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AWA News Release: South Saskatchewan Regional Plan: A Missed Opportunity for Protection of Important Natural Landscapes

July 23, 2014

The South Saskatchewan Regional Plan released today by the Alberta government is a small improvement from “business as usual” but remains a missed opportunity for meaningful protection of the region’s natural landscapes.

“We welcome the creation of new and expanded Wildland Provincial Parks in the regional plan, including the Castle Wildland Park,” says Alberta Wilderness Association (AWA) Conservation Specialist Brittany Verbeek. “But those 546 square kilometers (54,588 hectares) are only half of the land base in the Castle that conservation groups and many other Albertans have been asking to see protected for years.”

The increased conservation areas in the mountains may help the recovery of certain species at risk like the grizzly bear and bull trout. However the areas designated as parks remain patchy, omit critical valleys supporting unusual plant and animal diversity, and do not provide the connectivity and landscape-level protection that many species need to survive. The plan further delays urgent action on unsustainable off-road motorized vehicle access across most of the public lands headwaters of this region.

The plan also does not provide the claimed balance between conservation and economic development when eighty percent of this region’s species at risk are in the grasslands where there is not a single designated conservation area.  Oil and gas development continues and native grassland conversion into agricultural lands is still possible with this plan. AWA notes that the Milk River and Wild Horse Plains areas appear on a map for priority subregional planning. For this to be meaningful, AWA is calling for a moratorium on new industrial disturbance in these important ecological areas until those subregional plans are developed.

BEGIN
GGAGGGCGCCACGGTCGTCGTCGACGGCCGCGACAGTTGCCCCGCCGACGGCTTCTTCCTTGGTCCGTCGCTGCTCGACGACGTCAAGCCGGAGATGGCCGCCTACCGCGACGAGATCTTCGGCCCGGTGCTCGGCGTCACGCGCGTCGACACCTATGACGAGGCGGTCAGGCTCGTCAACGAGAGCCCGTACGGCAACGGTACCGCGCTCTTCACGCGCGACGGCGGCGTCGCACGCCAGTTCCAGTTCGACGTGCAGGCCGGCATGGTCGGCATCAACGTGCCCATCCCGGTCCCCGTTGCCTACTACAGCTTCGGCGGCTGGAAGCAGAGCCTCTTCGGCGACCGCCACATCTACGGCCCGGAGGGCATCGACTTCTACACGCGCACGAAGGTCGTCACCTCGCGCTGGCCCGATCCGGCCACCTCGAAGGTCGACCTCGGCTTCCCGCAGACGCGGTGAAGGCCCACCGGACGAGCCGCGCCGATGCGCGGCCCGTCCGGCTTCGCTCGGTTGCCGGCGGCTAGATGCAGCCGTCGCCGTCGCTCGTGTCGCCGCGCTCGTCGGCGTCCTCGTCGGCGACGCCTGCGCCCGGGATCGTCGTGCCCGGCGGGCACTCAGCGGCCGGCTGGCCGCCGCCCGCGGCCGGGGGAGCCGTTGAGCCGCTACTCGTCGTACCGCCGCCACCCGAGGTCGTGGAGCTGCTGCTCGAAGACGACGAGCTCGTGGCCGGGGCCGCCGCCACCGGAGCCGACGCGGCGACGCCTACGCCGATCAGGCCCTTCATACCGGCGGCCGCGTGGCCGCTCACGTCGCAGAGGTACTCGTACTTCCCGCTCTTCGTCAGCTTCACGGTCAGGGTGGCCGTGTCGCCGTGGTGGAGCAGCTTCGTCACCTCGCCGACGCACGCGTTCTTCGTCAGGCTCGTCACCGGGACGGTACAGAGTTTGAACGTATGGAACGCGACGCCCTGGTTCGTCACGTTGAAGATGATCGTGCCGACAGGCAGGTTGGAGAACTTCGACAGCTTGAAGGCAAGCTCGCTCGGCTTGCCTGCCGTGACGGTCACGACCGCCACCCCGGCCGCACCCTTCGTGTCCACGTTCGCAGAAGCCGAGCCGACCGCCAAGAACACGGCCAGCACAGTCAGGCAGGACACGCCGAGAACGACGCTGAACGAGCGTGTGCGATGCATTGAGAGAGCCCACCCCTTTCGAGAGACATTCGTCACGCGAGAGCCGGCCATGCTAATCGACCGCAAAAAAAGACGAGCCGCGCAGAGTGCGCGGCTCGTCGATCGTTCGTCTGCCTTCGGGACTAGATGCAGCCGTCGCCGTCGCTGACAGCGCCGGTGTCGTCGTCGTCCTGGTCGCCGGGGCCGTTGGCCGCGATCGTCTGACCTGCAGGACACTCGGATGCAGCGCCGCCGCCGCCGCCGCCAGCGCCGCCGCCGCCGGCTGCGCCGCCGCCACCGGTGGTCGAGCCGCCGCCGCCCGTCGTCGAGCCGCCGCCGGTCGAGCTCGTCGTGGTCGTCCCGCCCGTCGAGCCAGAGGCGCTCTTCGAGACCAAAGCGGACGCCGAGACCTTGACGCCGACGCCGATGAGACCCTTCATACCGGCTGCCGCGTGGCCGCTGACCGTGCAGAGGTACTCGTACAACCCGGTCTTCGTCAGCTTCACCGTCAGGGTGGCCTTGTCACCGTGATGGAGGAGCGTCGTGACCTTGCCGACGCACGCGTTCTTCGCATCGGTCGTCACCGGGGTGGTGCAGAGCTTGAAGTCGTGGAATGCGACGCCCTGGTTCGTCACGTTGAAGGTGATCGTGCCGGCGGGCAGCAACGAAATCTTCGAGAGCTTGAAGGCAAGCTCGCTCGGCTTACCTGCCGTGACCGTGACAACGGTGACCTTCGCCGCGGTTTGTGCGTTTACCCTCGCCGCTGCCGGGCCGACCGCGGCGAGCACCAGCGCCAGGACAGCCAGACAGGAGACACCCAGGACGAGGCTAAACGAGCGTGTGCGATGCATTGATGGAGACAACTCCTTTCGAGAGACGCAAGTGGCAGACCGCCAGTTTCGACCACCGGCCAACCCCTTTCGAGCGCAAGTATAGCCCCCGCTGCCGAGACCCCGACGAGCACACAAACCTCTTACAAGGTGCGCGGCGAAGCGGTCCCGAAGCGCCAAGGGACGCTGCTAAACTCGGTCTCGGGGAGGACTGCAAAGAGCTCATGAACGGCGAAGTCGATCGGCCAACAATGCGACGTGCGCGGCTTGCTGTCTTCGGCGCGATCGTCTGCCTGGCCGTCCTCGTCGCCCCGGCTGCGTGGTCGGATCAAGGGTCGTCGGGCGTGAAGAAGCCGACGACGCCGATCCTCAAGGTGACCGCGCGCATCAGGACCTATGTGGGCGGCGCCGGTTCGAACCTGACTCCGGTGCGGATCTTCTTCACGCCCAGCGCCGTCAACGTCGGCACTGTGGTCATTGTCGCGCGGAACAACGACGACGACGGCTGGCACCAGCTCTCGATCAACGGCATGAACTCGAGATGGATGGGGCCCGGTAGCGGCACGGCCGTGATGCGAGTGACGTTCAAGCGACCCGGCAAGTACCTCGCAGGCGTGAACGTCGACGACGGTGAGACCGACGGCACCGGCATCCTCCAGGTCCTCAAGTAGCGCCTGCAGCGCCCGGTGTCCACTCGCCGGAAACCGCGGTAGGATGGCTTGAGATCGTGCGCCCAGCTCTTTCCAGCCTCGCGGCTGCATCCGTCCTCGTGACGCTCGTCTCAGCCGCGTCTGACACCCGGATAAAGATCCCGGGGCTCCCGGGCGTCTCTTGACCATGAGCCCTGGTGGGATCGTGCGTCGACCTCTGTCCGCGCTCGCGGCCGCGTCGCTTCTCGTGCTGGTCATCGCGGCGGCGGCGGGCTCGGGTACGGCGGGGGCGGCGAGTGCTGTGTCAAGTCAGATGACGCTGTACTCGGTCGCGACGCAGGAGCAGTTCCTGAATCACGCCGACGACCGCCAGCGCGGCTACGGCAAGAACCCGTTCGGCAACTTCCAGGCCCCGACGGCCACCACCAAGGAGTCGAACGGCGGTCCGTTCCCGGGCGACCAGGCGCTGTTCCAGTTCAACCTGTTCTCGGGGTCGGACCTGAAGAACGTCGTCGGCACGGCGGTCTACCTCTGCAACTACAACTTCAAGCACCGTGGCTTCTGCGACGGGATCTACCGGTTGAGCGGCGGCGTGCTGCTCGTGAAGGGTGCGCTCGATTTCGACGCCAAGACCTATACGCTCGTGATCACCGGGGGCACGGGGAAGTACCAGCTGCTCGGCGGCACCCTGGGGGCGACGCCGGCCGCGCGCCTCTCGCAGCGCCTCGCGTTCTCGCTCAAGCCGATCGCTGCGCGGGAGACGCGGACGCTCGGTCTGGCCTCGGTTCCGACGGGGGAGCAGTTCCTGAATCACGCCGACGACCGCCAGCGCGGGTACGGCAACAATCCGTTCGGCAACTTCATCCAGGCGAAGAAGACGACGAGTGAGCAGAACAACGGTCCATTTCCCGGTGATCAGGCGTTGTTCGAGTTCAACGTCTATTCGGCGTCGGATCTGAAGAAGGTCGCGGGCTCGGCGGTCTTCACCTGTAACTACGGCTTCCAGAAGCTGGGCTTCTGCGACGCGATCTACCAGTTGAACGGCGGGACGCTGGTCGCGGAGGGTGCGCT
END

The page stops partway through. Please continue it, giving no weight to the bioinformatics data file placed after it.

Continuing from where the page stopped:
For a plan intended to guide decisions on how to manage increased competing uses on the same landscape, the plan falls far short of that goal. It remains filled with ambiguous language as it tries to allow everyone to do everything in the same place, at the same time.

“Pieces of the plan that will help with headwaters security, wetlands protection, and biodiversity protection outside of the conservation areas will not be finished for another year or more, when we desperately need limits on human access and industrial development now,” says Verbeek.

The South Saskatchewan regional planning process began in 2009 as part of the overall Land Use Framework policy for the province. This is the second regional plan that has been released, the Lower Athabasca Regional plan having come out in August of 2012.

For more information contact:
        Brittany Verbeek, AWA Conservation Specialist (

For the full South Saskatchewan Regional Plan click here.

The love of wilderness is more than a hunger for what is always beyond reach; it is also an expression of loyalty to the earth, the earth which bore us and sustains us, the only home we shall ever know, the only paradise we ever need – if only we had the eyes to see.
- Edward Abbey
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